People & Teams

How to establish if someone is a good fit for your team?

Skills and experience aren't the only factors to establish if a candidate will do well as a team member. How do you check for 'team culture' matching?

  • Director of People & Culture at Futurelearn

    Cultural fit is hugely important for creating effective teams and providing individuals with fulfilling work. However, you also need to be really careful that you don’t end up creating a homogenous team where potential talent is excluded because they don't quite fit the status quo.

    In order to tell if someone is going to suit working in your team you need to be really clear with yourselves about the most important parts of your culture. Whilst you might tend to socialise a lot together outside of work, this element of your culture will likely exclude huge swathes of potential talent and is not something I’d advise basing cultural fit on.

    Instead focus on what your core values are as a team and ask individuals to talk about when they’ve exhibited that value themselves.
    For instance, one of our company's values is ‘Be Open’. In this case you might ask people:

    • What do you think this might mean for how you’d approach this role?
    • What example can you provide of when being open has benefited you in the past?

    You could also consider inviting the new candidate to spend a morning working with your team as part of the interview process. At the FutureLearn Tech team we run pairing sessions as part of the interview processes. There’s no reason you couldn’t do this type of thing for non-technical roles. It’s a great way for you to see how the individual interacts with the wider team and also for the interviewee to get a sense of whether they like the idea of working in your company's environment.

    FutureLearn has a clear description what to expect from the interview process. Consider writing one for your company to that the new hires can prepare better.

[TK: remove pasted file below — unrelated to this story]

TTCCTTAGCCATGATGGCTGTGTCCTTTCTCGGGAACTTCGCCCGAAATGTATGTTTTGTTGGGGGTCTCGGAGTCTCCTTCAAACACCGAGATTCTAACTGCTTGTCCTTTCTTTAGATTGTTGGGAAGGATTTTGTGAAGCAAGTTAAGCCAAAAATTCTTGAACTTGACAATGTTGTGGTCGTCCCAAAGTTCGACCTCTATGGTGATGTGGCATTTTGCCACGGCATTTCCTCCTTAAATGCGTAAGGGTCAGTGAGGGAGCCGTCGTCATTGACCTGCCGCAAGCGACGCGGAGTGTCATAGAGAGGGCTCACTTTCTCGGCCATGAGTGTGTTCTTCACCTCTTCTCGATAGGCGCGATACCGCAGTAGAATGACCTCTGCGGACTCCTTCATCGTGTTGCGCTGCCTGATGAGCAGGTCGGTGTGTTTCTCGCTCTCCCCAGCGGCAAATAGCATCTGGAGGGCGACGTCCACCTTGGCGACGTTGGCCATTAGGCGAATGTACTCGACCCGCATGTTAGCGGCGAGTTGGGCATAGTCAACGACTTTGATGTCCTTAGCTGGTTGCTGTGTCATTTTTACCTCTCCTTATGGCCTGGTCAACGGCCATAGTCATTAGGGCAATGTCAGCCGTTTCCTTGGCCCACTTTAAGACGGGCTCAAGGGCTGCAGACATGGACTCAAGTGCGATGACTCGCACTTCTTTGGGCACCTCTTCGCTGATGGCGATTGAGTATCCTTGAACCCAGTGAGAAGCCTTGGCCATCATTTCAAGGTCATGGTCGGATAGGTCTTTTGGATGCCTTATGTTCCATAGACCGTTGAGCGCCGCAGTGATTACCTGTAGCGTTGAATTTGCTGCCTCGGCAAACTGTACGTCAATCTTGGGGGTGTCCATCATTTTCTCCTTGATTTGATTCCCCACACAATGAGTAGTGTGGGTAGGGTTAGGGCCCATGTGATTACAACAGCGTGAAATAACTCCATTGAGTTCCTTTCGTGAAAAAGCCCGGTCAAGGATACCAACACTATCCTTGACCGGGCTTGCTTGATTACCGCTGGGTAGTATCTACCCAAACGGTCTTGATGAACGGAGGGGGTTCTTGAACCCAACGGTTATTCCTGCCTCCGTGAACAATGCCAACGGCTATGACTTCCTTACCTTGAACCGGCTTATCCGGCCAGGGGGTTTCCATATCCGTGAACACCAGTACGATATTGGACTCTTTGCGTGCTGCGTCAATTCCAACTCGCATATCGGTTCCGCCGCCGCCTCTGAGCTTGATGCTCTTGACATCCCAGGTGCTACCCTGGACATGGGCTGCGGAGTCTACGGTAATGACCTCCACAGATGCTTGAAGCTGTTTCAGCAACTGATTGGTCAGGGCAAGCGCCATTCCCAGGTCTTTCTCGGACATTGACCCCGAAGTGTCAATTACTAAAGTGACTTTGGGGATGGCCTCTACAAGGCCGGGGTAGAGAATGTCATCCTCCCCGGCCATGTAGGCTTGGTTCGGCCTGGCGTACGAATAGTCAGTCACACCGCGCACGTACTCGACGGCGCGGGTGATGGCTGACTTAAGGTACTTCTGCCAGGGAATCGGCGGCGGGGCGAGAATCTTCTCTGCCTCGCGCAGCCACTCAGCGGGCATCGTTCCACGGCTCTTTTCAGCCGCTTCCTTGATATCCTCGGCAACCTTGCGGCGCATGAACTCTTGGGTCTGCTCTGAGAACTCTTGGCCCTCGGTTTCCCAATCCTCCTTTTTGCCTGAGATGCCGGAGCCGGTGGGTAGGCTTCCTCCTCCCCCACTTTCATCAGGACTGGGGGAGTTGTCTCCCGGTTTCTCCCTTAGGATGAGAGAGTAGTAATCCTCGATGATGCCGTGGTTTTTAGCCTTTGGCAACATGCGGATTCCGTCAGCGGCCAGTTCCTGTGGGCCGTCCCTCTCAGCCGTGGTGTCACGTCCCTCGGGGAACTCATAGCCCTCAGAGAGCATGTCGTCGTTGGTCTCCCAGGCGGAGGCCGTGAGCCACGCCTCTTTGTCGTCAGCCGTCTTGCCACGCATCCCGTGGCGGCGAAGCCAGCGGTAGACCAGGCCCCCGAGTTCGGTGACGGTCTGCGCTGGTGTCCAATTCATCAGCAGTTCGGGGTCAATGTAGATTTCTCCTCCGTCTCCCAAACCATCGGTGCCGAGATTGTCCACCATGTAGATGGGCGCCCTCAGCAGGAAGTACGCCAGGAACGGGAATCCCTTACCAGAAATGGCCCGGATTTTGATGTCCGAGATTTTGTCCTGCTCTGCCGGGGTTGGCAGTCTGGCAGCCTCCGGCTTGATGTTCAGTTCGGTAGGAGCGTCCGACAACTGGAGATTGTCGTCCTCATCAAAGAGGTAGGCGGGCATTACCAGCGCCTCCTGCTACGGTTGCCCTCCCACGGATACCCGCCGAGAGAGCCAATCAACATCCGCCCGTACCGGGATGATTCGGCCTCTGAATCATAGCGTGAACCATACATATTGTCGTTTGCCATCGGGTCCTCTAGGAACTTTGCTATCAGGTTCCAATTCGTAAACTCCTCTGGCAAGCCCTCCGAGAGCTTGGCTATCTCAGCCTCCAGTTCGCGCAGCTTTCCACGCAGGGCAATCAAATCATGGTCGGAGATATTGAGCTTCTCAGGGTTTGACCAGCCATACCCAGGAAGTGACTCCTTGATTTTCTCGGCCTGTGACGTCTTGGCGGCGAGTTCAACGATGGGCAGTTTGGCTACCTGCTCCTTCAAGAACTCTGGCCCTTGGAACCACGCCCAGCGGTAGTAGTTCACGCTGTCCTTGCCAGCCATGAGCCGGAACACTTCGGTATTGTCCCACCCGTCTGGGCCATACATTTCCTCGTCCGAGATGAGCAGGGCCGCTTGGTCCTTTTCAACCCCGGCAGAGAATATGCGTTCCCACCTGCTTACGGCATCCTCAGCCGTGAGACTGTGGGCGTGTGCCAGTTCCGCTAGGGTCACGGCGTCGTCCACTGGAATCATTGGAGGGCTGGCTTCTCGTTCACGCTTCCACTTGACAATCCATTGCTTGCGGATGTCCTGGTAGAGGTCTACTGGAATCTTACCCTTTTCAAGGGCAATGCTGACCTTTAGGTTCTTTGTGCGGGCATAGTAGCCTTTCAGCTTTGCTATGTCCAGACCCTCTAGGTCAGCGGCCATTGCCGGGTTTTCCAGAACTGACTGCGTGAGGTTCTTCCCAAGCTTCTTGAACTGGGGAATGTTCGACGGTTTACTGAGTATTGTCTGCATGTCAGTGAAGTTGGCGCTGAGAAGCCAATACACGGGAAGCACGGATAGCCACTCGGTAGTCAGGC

Ask Tess a follow-up question!

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  • The Team at JAM

    To move forward with a product you need an A-Team. But, it can be challenging to keep up your Product Team Market Fit (PTMF) as the team scales.

    When assessing the strengths of new team members skills are an obvious factor to watch for. But an even more important one is team fit. The team is a network—its power depends on the strength of its nodes. A weak node will weaken the structure and make it run less efficiently in the long run.

    Have a strong culture.

    Team culture stems from company values and is notoriously hard to test for. Brainstorm your team's principles together before expanding the ranks. Netflix Chief Talent Officer Patty McCord advises asking yourself, as a manager, for example:

    • If things are going to be amazing in six months, what does that look like? What talent do you need to get there?
    • Who would you fight hard to keep at your company? Which of their behaviours do you value?
    • If one of your current employees says they are leaving, would you beg them to stay? Why? What do they bring in to the team?

    A team is like a product: Establish a user persona.

    Just like an ideal customer persona, you can define a persona of your ideal hire. How? Based on the shared features of your current team. Ask each other the same creative questions you’d be asking a potential new member during the interview:

    • What’s the one thing you believe that most people don’t?
    • What three books would you add to a team library and why?
    • Harry Potter or LOTR?

    Sounds like another fun team task for a Friday lunch meeting, right?

    A candidate is like a feature: Test their operation.

    The decision on making someone a part of the team is not just yours. It’s team-wide. Once you found a candidate (external or internal) give them a task which requires interacting with the rest of the product team.

    Is it a candidate for the team?

    Data-fanatics can try to add a quantitative measurement to the review process. For example, adapt feature prioritisation score cards to evaluate a candidate. Assign points on pre-agreed metrics, for example, following the Kano model:

    • Basic features: Communication, helpfulness.
    • Performance features: Critical thinking, creativity.
    • Excitement features: Sense of humour.

    Is it a team for the candidate?

    It’s as much your team evaluating the new member's fit as them evaluating your team’s fit for what they are looking for. If you all throw jokes from The Office, and organise Avengers-themed parties, while they haven’t watched either series, they might not feel comfortable. Give them a score card too and ask to assess your team.

    Ask JAM a follow-up question!

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